Much of the evidence is still at the state crime lab, although the information should be back soon, including DNA evidence, Dufour said.
When the discovery comes back from the state crime lab, Nelson can review it at any time, he said.
Nelson said he wanted to grant his motion to allow access in the next 30 days, but Dufour said he did not know for sure when the evidence would arrive.
Dufour said he was meeting with law enforcement to make sure Nelson would have everything he needs and did not see a reason for the judge to grant a motion concerning discovery.
The prosecution has not said “no” to Nelson’s request for information, and there is no reason to grant a motion that would give the appearance the prosecution is doing something wrong, Dufour said.
Nelson said he has asked more than four months ago to “see what they had,” and while the prosecution did not say “no,” they also did not say “yes.”
Judge Peterson said Nelson should be notified as soon as the discovery was available, and Nelson said if he had not received the evidence within 30 days, he would let the court know he had not received it.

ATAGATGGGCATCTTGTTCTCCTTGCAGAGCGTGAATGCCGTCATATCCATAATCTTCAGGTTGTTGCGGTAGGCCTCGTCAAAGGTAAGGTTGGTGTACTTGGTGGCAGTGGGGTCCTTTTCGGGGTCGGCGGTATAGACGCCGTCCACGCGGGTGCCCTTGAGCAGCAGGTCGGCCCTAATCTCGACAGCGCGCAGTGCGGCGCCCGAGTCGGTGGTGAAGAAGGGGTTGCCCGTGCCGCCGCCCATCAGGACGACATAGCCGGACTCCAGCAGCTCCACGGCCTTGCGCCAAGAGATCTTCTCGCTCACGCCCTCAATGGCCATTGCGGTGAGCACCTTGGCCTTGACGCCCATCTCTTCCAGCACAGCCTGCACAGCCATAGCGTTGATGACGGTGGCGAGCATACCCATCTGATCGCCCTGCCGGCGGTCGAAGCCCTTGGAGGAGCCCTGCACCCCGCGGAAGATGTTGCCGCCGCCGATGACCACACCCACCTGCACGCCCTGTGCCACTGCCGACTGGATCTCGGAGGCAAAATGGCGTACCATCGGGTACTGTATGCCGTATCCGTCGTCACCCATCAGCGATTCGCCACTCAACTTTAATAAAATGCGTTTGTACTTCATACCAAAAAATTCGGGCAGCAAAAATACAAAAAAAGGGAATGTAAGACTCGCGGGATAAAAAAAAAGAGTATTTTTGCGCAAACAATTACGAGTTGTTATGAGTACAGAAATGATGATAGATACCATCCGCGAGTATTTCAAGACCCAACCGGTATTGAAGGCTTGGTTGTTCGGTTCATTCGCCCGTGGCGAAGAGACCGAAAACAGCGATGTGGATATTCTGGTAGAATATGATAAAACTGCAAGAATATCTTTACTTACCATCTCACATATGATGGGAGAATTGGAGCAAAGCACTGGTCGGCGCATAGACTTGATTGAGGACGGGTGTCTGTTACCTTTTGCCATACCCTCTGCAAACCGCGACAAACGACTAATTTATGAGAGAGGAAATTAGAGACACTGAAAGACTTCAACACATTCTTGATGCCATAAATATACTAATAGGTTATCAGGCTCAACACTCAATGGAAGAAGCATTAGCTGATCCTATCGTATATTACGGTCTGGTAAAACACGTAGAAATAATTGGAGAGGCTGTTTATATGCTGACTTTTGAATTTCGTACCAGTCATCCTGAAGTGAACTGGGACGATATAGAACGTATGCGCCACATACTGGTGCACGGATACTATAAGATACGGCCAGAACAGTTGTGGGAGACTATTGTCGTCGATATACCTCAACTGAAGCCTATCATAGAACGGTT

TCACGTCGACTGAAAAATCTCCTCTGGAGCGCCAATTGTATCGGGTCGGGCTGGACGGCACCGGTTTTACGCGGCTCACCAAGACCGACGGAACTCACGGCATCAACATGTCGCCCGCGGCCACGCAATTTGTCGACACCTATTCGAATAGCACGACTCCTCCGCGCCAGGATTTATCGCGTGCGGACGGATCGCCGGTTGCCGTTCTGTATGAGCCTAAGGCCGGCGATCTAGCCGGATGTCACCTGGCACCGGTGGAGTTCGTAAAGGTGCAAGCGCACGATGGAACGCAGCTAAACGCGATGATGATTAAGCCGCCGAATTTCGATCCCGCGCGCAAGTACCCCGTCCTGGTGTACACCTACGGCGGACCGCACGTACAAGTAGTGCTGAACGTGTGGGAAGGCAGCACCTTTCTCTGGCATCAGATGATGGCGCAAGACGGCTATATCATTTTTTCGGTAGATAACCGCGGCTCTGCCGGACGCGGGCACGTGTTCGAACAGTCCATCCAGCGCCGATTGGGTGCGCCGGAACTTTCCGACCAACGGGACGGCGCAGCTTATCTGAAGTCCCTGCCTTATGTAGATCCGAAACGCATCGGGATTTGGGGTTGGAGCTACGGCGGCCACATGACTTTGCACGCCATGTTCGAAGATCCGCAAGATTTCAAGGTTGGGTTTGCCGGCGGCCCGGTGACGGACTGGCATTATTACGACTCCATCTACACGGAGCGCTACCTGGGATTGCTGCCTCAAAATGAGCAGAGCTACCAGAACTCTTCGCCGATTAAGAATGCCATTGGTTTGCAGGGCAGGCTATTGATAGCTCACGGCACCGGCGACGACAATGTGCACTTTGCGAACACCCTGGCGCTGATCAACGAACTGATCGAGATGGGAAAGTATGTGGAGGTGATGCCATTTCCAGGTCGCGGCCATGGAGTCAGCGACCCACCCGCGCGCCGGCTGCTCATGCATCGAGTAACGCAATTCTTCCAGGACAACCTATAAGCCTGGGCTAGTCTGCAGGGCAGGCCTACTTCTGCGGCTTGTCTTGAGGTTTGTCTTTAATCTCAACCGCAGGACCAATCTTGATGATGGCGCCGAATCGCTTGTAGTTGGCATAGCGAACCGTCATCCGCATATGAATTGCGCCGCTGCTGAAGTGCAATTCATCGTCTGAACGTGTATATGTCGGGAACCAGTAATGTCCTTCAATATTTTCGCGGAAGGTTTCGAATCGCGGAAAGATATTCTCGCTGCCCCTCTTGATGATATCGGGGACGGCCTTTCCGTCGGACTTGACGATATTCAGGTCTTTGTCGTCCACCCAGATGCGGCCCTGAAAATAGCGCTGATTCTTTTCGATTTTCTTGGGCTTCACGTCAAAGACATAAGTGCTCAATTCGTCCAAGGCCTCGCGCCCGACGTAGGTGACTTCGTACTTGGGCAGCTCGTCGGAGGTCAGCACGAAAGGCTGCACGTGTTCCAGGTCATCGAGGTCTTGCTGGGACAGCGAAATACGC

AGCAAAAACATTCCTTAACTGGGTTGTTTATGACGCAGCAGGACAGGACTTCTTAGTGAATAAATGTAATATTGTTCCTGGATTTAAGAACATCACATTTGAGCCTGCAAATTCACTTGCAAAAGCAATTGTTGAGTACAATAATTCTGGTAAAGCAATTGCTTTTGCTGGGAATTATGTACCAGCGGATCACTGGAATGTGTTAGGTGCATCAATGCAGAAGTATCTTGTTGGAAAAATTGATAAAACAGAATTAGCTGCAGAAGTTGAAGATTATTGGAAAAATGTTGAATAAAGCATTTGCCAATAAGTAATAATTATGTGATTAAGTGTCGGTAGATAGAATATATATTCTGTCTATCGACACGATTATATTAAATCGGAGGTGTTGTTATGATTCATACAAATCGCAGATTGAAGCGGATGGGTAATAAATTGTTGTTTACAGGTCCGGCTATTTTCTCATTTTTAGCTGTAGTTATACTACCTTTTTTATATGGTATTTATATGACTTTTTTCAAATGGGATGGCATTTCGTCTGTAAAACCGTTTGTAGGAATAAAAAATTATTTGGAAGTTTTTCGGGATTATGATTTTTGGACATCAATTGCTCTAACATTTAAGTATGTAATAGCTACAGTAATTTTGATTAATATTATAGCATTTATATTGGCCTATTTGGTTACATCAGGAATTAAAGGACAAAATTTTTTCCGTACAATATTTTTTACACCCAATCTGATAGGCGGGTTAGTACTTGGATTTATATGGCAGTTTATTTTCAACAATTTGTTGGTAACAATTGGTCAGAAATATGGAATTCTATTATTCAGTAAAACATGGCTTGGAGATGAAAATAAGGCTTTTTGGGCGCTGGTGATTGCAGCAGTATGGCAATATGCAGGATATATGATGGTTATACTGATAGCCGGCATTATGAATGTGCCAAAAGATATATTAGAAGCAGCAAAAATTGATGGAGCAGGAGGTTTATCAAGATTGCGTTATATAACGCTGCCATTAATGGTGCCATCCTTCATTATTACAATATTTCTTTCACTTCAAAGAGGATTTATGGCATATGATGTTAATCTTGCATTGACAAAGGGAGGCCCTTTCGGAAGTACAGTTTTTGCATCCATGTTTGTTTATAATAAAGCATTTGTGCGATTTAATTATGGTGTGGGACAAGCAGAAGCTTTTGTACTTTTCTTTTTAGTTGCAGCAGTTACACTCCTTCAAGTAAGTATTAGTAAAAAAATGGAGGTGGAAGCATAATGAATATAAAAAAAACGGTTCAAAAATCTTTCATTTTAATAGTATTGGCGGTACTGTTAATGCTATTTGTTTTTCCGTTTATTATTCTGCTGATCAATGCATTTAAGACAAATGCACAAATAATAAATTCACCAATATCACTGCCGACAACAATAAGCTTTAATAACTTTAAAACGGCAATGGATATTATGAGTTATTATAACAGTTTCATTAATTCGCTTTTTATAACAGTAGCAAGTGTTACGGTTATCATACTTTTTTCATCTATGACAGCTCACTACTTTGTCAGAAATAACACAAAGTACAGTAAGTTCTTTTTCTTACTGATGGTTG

A jury trial in the case is scheduled for April, and Judge Peterson asked if Nelson were planning to ask for a change of venue.
If Nelson is not going to ask for a change of venue, then a large jury pool from which to select would be appropriate, he said.
A questionnaire could be used to screen potential jurors in the jury pool, Judge Peterson noted.
The case has not generated excessive publicity in Dunn County, and McCandless and Woodworth are not from Dunn County, he said.
Nelson said he did not want to use a jury questionnaire, because the questions could provide clues to potential jurors about the case for which they were being screened.
The question will be whether potential jurors have heard about the case and have already formed an opinion before the trial, Nelson said.
Judge Peterson reiterated a large jury pool could be called in and that the prosecution and the defense should plan on using an entire day for questioning potential jurors and for jury selection.
Another court hearing is scheduled February 7, 2019, pertaining to additional motions that have been filed.
Bail was set for McCandless at $250,000 cash on March 29.
At the time of the December 3 hearing, McCandless remained in custody at the Dunn County jail.